Set-up Order

1. Assemble draw areas: Players should place all the resources into a 'resource bank'. This resource bank should be within reasonable reach of every player. Players place all their individual unit tokens and pieces into an area known as their 'reserve unit area'.

2. Adjust for players: Consult the table in the section 'games with fewer players' at the end of this chapter if less than six people are involved in the game. Remove the appropriate amount of guild cards and territory tiles listed in the table and place them aside.

3. Shuffle cards: Separate the assigned guild cards from the drawn guild cards (assigned guild cards have a hero symbol on the reverse instead of the Interregnum logo). Place all cards (guild, settlement, event, hero, initiative) into individual decks and shuffle them. Place all card decks in to an area that is within reasonable reach of every player. Additionally you may take this opportunity to shuffle territory tiles and place them aside for now.

4. Draw hero cards: Players take it in turns, beginning with the oldest player and moving left, to take the top hero card from the pile. After drawing a hero card players may choose their army colour.

5. Ready starting pieces: Players take a appropriate number of units (as listed under 'starting units' on their hero card) from their reserve unit area, as well as locating their assigned guild card/s (the guild card listed under 'starting guild support' on their hero card). Players then take one of each resource type from the resource bank, and any additional resources listed on their hero card (under 'starting economy'). Finally each player should take their capital token (one), heavy unit movement tokens (five), volley tokens (five) and settlement pieces (twenty-one), putting all aside until needed.

6. Draw initiative: The first round initiative is drawn instead of rolled as with every other round. Players take it in turns, beginning with the youngest player and moving left, to draw an initiative card. The player with the highest number initiative card (ordered from 1 to 6) acts first, then the player with the next highest and so on.

7. Placement: Players draw and take it in turns (in order of initiative) to place territory tiles to create the game board and roll for placement of their initial settlement, as detailed in the 'placing' section of this chapter.

8. Begin play: The first round begins in the logistics phase instead of the cultural phase.

Placing Tiles and Capitals

Placing the Board

Take the shuffled territory tiles and deal them, one a time, to every player until all tiles have been dealt. Some players may have an extra tile.

In order of initiative players take it in turns to place tiles as territories and form the game board.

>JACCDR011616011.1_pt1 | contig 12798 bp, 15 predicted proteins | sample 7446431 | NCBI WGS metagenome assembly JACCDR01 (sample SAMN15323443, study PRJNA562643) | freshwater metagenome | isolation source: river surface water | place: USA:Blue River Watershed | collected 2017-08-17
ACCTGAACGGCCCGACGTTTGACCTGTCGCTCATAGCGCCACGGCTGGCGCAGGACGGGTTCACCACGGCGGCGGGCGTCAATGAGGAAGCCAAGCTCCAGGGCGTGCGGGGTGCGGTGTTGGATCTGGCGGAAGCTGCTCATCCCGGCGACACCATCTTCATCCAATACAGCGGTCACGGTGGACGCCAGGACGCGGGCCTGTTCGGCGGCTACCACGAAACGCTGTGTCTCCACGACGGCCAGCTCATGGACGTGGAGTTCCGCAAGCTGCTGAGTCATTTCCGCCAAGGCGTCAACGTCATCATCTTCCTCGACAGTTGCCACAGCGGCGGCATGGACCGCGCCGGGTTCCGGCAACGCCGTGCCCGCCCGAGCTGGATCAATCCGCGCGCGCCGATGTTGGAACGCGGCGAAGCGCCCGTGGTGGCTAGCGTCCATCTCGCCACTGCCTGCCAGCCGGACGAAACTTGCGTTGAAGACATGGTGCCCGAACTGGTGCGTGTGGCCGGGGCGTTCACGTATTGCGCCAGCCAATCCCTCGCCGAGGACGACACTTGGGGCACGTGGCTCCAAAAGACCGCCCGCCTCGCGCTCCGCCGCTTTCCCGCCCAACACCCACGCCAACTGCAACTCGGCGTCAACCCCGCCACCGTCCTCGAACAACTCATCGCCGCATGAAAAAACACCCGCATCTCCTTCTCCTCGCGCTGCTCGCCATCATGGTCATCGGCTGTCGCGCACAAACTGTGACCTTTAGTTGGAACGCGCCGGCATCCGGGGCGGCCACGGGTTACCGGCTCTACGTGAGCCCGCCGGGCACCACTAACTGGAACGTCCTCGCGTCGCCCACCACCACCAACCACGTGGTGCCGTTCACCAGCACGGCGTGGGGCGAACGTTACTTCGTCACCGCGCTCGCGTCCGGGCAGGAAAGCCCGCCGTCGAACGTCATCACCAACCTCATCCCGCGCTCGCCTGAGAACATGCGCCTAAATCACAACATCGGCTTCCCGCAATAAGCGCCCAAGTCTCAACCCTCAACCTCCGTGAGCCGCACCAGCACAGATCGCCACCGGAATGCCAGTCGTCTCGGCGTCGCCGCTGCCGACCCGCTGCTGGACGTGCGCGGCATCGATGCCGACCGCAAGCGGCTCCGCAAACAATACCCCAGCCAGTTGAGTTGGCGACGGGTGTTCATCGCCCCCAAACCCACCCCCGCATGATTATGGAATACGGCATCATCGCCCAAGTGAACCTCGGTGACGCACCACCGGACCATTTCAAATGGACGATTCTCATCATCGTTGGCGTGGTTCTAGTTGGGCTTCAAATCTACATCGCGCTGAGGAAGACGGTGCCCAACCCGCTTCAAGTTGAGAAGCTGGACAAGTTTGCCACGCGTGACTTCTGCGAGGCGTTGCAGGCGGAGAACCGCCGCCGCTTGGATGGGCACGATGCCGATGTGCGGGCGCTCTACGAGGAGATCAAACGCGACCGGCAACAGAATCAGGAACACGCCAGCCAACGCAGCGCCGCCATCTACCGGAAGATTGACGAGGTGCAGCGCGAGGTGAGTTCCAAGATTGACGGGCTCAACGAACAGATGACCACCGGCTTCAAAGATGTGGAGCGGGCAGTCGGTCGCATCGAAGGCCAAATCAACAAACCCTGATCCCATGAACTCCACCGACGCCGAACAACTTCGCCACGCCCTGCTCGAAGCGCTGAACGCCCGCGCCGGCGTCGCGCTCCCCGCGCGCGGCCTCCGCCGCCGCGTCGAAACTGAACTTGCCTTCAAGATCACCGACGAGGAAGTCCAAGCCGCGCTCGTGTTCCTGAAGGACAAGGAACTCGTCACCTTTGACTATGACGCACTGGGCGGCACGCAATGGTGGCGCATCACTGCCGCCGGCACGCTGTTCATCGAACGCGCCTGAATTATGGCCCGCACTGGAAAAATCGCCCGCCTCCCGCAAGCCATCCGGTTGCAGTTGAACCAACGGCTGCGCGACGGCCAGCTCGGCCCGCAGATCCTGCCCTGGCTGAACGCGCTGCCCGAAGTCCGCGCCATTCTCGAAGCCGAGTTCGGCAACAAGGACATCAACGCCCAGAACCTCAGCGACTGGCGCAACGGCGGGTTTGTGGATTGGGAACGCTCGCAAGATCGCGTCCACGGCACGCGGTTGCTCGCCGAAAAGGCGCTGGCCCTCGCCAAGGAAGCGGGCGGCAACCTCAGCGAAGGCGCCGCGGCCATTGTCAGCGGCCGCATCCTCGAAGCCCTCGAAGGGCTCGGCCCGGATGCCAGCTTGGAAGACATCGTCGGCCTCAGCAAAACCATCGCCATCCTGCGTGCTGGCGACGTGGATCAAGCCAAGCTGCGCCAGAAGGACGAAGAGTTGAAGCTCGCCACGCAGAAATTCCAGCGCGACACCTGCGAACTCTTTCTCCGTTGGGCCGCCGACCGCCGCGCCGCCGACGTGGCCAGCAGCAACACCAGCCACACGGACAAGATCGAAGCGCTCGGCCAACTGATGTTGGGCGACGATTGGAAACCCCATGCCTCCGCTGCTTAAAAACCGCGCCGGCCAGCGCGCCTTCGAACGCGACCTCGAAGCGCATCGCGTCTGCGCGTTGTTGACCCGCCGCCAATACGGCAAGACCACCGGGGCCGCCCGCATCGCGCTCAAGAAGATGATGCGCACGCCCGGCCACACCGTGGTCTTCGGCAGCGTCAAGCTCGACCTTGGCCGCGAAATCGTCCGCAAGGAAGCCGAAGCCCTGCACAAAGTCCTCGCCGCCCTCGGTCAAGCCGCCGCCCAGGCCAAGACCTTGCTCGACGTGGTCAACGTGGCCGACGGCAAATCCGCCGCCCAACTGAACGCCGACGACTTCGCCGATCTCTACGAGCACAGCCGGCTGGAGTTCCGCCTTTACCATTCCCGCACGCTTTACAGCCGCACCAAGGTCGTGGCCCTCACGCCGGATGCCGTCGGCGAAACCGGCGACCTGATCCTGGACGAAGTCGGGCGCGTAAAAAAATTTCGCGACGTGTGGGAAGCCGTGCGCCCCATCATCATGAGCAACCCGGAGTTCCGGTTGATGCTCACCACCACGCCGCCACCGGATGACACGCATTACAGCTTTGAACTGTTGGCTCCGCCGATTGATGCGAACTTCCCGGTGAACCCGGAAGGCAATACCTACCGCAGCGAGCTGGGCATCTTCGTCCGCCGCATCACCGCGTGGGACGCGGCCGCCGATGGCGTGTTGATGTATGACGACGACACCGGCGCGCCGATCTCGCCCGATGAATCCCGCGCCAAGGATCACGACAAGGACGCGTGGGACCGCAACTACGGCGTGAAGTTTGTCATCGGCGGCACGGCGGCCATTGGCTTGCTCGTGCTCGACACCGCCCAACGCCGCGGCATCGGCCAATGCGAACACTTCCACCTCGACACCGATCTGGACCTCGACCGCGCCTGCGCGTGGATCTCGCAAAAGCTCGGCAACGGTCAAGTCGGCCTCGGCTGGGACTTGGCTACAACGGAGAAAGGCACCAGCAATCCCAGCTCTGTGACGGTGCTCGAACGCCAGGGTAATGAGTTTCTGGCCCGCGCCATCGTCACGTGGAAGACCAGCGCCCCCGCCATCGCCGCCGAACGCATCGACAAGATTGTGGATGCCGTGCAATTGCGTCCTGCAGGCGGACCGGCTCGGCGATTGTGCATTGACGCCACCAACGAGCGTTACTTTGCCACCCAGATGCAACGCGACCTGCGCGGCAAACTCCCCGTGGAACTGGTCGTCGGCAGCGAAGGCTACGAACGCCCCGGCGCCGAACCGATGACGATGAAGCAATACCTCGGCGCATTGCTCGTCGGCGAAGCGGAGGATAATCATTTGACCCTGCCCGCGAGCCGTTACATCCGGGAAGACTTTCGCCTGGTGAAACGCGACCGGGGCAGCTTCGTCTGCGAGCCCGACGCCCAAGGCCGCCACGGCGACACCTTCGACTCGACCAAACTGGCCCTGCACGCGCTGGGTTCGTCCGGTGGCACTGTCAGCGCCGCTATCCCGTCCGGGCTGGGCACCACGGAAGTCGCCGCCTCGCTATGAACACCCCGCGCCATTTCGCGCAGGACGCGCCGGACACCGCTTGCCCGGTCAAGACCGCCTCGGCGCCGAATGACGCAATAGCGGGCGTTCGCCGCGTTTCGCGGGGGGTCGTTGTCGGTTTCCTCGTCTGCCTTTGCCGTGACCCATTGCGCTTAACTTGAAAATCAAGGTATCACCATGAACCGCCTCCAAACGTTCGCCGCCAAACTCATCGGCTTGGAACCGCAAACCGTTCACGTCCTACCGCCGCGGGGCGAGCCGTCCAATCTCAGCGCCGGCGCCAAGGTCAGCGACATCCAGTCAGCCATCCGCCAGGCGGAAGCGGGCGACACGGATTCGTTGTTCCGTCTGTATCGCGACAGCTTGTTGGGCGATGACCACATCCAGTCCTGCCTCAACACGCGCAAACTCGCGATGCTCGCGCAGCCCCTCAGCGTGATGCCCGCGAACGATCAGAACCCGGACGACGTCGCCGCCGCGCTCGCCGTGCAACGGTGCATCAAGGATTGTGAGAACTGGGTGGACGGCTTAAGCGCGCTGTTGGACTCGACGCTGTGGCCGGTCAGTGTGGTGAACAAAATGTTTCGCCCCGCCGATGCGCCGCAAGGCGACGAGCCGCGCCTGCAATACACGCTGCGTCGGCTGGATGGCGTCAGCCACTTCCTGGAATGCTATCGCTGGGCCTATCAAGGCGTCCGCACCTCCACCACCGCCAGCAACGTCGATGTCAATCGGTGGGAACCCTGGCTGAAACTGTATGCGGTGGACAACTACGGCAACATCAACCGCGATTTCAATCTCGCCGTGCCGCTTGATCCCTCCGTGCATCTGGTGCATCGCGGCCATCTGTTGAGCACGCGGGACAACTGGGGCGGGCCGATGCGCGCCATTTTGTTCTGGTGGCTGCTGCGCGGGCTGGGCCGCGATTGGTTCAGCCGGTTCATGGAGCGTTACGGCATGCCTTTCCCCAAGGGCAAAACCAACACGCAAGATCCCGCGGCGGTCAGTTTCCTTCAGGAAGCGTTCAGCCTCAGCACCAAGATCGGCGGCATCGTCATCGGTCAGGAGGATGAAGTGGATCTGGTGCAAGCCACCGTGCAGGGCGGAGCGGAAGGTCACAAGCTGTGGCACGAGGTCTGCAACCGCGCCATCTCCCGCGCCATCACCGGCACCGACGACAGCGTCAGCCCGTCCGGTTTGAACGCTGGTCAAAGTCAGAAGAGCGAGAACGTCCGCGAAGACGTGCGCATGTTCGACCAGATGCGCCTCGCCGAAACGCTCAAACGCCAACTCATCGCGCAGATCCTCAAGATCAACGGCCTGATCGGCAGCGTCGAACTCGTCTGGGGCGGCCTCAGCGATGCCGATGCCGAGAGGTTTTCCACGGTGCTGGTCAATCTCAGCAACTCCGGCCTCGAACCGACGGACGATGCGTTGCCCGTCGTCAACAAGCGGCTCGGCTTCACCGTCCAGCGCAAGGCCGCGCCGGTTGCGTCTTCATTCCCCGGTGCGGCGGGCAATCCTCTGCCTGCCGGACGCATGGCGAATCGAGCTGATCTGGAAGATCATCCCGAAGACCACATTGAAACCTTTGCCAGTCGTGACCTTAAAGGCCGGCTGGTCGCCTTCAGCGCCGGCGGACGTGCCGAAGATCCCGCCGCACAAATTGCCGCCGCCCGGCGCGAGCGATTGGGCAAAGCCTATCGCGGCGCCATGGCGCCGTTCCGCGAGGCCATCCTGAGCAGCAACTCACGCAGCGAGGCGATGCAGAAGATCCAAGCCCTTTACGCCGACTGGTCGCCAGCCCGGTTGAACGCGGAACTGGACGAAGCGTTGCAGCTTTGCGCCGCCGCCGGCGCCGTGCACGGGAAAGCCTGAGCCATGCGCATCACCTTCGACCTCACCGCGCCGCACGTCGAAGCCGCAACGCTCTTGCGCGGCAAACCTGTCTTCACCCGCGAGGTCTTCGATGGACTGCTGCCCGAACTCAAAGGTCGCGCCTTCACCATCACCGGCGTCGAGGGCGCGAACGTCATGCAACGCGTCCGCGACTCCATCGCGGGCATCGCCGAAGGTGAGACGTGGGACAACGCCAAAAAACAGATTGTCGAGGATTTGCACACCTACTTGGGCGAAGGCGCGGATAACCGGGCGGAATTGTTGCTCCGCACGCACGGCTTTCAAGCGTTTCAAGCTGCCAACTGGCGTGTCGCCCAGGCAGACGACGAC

The first 4 tiles placed should be the corners of the game board and the following 24 tiles should be either placed adjacent to these corners, or a previously placed tile, to form the far layer (as detailed in the image below). Afterwards players should place 20 tiles inside this outer central layer, adjacent to the already placed tiles, to form the central layer. The next 12 tiles placed should be placed adjacent to and inside these tiles, forming the inner central layer. The last 4 tiles should form the core of the board, a 4x4 square in the middle of all other tiles. Once all tiles have been placed you may move on to placing initial settlements.

Shape of the Game Board

The diagram to the left shows the placement of layers when laying tiles to form the game board. The largest red layer is the 'far layer'. The second largest blue layer is the 'outer central layer'. The second smallest green layer is the 'inner central layer'. The smallest 4x4 cyan layer is the 'core'.When the game has fewer than six players some of these layers are ignored during tile placement.

Placing Initial Settlements and Forces

After the board is formed players must place their initial settlement and forces to the board. Beginning with the player with the highest initiative card, players take it in turn to roll longitude and latitude to determine the starting location of their settlement.

Roll a d10 die twice. If either die result is higher than the number of tiles the board is long or tall (e.g. a result of 9 or 10 for the standard 8x8 board) then reroll it. Take the first result (longitude) and count (from the bottom-left corner tile relative to where you are sitting) horizontally across until you reach the tile that equals the result. Take the second result (latitude) and count from this tile vertically until you reach the territory that equals the result.

You may choose to place your initial settlement upon this territory or any territory adjacent to it as long as the foll